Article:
This year’s Mobile World Congress (MWC) in Barcelona — the most expansive wireless telecom show in the world — highlighted the impact social computing and entertainment is making in wireless. While WOM marketers and PR pros may be inclined to dismiss marketing as a holy grail that’s never been achieved, they’d be wise to keep close tabs. Things are moving fast.
Of particular importance: most global internet users access the Internet through their phones, not more expensive compurters. Operators are moving towards a flat rate data package between $20-$40 a month in an effort to augment their voice revenues. To get subscribers to adapt data, mobile operators are doing everything in their power to push data applications like video, social networks and local search to the handset.
As a a result, we are seeing a new wave of dynamic handsets and applications from many manufacturers. New players are creating social networks, and mega Internet players like Apple and Google are trying to get into the game. It’s exciting, and you cannot help but sense the exciting optimism from attendees as they approach this immediate, wide open opportunity. Of course with new media adoption, comes new media marketing.
Here are my three big takeaways from this show for marketers:
1) Local search is here. There were several companies taking advantage of white and yellow page directories mashed up with social ratings AND maps from Tele-Atlas, Google Maps and Nokia’s Navteq. Thanks to GPS chips getting added to many handsets on the market, navigation is already making huge strides.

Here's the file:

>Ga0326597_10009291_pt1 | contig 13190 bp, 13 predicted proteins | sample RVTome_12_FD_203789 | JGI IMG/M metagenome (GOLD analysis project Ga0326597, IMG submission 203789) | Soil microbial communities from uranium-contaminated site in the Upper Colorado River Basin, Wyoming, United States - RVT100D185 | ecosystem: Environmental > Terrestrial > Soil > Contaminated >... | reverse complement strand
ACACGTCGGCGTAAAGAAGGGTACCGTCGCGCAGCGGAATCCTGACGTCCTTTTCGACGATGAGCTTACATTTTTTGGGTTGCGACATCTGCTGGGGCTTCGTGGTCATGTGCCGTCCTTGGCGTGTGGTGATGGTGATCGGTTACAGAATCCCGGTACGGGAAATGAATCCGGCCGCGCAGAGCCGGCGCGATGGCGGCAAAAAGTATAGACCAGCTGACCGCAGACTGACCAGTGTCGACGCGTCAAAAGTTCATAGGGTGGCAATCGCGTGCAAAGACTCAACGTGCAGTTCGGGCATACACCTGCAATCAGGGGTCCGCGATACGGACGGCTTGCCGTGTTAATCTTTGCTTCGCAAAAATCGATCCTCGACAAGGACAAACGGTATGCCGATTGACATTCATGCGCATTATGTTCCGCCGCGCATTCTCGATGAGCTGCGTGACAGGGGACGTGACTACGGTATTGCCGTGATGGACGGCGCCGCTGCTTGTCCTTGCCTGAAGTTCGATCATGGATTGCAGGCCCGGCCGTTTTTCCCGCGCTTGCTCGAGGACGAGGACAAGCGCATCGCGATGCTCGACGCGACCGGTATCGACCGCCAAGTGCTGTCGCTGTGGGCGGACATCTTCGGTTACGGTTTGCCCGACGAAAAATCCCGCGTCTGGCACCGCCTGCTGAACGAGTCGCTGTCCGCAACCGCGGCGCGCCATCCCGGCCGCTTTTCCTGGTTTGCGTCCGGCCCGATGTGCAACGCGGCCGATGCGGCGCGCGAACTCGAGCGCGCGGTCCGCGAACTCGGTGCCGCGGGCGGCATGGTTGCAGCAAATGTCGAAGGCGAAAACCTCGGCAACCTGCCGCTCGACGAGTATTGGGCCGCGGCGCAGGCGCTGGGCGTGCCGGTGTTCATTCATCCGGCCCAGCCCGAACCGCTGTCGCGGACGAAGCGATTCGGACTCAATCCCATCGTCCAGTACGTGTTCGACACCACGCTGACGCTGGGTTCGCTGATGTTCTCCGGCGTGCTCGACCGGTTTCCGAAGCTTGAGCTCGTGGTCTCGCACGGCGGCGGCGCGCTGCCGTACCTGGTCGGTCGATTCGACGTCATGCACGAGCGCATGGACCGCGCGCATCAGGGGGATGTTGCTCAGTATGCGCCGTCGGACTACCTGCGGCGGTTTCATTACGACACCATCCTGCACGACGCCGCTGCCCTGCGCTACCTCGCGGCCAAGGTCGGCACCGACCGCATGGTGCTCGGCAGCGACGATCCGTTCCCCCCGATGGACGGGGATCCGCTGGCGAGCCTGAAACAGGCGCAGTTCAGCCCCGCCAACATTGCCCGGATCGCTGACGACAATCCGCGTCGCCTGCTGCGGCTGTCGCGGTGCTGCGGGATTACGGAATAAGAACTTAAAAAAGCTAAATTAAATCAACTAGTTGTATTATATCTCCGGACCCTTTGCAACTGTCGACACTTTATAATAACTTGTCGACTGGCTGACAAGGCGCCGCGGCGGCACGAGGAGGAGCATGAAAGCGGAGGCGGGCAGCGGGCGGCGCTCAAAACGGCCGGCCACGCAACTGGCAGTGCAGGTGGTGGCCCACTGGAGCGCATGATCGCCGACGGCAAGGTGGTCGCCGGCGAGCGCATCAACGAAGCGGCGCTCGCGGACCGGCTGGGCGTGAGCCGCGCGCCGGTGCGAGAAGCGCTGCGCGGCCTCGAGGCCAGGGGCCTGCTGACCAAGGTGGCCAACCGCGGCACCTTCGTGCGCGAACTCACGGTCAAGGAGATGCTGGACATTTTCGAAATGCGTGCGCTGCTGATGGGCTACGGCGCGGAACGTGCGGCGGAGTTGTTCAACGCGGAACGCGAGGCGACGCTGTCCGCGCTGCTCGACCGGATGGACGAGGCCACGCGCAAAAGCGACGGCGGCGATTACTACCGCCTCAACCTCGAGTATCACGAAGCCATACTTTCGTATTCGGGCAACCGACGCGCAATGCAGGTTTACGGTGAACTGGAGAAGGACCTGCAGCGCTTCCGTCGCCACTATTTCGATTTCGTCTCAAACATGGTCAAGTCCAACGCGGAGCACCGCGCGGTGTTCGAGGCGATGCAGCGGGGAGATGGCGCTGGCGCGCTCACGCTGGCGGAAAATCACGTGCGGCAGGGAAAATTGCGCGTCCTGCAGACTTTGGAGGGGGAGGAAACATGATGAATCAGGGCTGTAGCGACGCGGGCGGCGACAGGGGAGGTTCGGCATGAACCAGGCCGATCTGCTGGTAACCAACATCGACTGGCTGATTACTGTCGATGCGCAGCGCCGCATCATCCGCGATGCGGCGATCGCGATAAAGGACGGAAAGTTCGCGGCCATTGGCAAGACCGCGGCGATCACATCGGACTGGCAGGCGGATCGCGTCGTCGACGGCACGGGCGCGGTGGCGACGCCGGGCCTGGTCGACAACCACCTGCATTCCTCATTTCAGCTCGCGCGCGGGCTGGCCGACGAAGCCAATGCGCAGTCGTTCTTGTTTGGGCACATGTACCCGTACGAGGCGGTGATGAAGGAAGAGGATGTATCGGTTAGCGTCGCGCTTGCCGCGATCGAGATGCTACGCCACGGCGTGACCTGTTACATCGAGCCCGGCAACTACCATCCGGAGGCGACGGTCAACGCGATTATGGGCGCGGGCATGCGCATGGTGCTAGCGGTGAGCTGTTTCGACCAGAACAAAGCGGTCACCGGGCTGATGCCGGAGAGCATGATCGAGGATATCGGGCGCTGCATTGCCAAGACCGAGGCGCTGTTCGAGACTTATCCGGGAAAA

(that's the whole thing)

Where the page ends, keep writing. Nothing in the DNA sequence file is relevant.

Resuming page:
Next up is socializing location… and adding local advertising. Google is already serving up GPS and cell-site driven ads in Europe. U.S. operators are a barrier in the U.S., but the capability is available. It’s only a matter of time now.
2) Social networks for mobile are coming fast and heavy. Operators are not thrilled with Facebook and MySpace’s approach to social networking and the lack of revenue it creates. As a result, they are actively exploring for more local and geographically specific solutions that they can have more influence in. A flurry of networks are launching, and some are succeeding ( a full report on individual networks will be featured on Now Is Gone tomorrow morning). That means marketers will need to get ready for mobile social marketing.
3) Carriers vs. Handset Manufacturers vs. Internet Services. The big fight between operators, manufacturers and content providers for subscribers’ minds and dollars is intense. When carriers win this, you end-up with backwards markets like the U.S. As the battle proceeds, so does innovation. More than anything this power struggle is the greatest barrier to mobile social media.
Again, mobile social media and local search are not an immediate trends. This is particularly true for American marketers who can enjoy another year or two of status quo thanks to our backwards wireless carriers. But don’t be surprised to see more and more energy and headlines driven to the handset… Literally.